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I've started with TypeScript 2.5 years ago with Visual Studio and ASP.Net MVC. VS Web Essentials would compile ts files on save and the WebOptimizer library would bundle them together at runtime in a specific order. Basically a disaster, once the project was sufficiently large.

Than I had a look at some generated code by the gulp-angular generator. I took the best parts of it, added gulp to my build process and suddenly TypeScripts compiler took care of ordering my compiled JavaScript. The latest version of that generator is using webpack to compile and bundle TypeScript. This allows one to use ES6 styled imports, ... and that's great, but they didn't change anything else.

They are still using bower for client dependencies, even though you could use npm, and the style sheet compilation is also happening in gulp, even though webpack should be able to take care of that. Now, I love bower and the fact that I can configure all the steps, which should happen with the files. It seems very transparent to me, compared to webpack's black magic. I can split different files into vendor libraries and application and always know, what I get.

On the other hand, webpack alone might be great and easier to use for smaller projects. There is a (from my perspective) frightening example of code you can compile in webpack:

style.css:

body {
    background: yellow;
}

entry.js:

require("!style!css!./style.css");
document.write(require("./content.js"));

The generated JavaScript file contains the CSS and adds it to the pages header. It shows webpacks capabilities, but who would want to do something like that?

So the questions:

  • Is this generally a good approach? Why not using npm for client libraries as well?
  • In which scenario is it a good approach to bundle CSS content into JavaScript files? (I really can't think of any)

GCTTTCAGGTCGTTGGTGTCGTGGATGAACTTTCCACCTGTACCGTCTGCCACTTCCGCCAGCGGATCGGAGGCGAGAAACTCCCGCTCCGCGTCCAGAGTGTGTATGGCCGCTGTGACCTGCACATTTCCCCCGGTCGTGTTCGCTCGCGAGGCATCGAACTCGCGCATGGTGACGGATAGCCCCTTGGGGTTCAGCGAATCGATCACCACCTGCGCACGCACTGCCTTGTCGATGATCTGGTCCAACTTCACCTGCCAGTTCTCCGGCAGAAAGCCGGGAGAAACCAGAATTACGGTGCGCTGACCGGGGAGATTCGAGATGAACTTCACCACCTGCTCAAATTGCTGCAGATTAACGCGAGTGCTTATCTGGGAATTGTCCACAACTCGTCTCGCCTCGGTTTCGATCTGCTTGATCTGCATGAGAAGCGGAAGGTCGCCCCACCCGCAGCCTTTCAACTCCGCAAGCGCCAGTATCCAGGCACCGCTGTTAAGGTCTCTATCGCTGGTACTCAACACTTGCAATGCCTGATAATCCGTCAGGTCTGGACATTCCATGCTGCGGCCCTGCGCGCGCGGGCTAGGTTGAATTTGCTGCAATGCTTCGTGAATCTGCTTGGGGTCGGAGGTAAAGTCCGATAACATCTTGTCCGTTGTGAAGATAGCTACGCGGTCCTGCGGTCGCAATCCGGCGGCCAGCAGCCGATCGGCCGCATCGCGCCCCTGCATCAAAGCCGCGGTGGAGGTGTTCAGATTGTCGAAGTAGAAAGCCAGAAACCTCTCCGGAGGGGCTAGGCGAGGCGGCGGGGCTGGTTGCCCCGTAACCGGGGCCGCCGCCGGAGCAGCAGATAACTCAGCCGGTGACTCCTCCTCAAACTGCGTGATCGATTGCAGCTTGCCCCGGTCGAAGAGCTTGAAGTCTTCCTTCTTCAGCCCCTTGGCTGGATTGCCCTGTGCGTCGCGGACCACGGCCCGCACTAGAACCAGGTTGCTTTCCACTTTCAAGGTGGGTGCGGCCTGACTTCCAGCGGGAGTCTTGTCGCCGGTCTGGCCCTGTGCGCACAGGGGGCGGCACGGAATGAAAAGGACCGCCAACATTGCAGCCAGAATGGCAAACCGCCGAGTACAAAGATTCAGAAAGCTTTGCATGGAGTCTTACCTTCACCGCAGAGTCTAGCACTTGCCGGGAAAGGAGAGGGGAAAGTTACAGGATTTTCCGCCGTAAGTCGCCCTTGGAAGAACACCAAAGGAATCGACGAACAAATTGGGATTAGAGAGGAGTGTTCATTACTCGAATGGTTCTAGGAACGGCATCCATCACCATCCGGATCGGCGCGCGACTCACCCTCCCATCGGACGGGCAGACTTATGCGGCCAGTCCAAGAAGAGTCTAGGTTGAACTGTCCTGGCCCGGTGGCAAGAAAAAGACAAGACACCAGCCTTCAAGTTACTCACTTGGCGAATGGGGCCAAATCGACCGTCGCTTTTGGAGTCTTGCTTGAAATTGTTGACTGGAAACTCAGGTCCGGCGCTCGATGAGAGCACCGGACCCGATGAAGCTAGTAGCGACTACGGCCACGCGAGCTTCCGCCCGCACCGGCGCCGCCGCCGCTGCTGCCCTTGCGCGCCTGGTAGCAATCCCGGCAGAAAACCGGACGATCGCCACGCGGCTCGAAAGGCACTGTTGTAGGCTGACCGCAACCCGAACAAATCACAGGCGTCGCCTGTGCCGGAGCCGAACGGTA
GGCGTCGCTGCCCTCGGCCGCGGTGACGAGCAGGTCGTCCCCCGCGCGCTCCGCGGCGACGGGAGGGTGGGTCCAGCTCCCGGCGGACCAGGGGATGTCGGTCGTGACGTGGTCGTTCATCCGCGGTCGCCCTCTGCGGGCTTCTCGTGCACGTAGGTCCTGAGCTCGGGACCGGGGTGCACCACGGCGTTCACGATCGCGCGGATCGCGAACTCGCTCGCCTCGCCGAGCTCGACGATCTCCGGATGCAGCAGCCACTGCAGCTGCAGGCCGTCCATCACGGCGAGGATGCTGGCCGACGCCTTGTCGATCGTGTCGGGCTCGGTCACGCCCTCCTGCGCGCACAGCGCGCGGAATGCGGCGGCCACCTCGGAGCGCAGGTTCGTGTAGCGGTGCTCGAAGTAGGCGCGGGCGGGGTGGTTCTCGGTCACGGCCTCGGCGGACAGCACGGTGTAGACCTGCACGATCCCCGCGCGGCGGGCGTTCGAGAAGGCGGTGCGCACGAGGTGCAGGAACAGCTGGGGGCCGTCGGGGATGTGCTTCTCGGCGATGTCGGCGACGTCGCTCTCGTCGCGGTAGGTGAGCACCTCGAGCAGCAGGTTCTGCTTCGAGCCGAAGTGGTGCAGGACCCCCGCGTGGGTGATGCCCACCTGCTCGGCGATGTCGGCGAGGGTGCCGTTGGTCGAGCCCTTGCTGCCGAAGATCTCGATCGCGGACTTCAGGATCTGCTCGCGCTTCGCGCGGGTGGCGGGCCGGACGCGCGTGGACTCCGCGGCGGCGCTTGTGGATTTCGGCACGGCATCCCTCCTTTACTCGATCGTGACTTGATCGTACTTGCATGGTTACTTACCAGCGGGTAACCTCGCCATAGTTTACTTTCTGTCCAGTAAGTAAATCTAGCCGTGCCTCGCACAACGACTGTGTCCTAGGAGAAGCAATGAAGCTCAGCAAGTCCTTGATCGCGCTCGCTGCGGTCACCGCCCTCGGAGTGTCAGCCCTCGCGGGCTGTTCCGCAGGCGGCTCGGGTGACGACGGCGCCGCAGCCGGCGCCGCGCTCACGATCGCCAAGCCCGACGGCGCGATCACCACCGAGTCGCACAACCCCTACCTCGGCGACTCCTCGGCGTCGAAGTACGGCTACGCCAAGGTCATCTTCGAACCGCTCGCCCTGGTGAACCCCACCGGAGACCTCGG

• Why use webpack in the first place? Are there further advantages than having ES6 modules, instead of ///<reference path="..." />
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Webpack uses loaders to simplify conversion of file formats:

Loaders are transformations that are applied on the source code of a module. They allow you to pre-process files as you import or “load” them. Thus, loaders are kind of like “tasks” in other build tools, and provide a powerful way to handle front-end build steps. Loaders can transform files from a different language (like TypeScript) to JavaScript, or inline images as data URLs. Loaders even allow you to do things like import CSS files directly from your JavaScript modules!

Gulp is stronger at several things that complement Webpack. For example:

  1. Static File Handling

Gulp can handle static assets better than Webpack. The copy-webpack- plugin can also copy files from your source to your build folder but when it comes to watching file deletion or changes like overriding an image, gulp.watch is a safer bet.

  1. Server Environment

Webpack also comes with a local server environment via Webpack Dev Server but using BrowserSync has some features you might not want to miss:

CSS/HTML/image injection for non-app projects

Multiple device testing out of the box

Includes an admin panel for more control

Bandwidth throttling for speed and loading tests
  1. Compilation Time

As seen in this post on GitHub, SASS gets processed by node-sass much quicker than by Webpack's combination of sass-loader, css-loader and extract-text-webpack-plugin.

  1. Convenience

In Webpack, you have to import your CSS and SVG files for instance into JavaScript to process them which can be quite tricky and confusing sometimes. With Gulp, you don't need to adjust your workflow.

References

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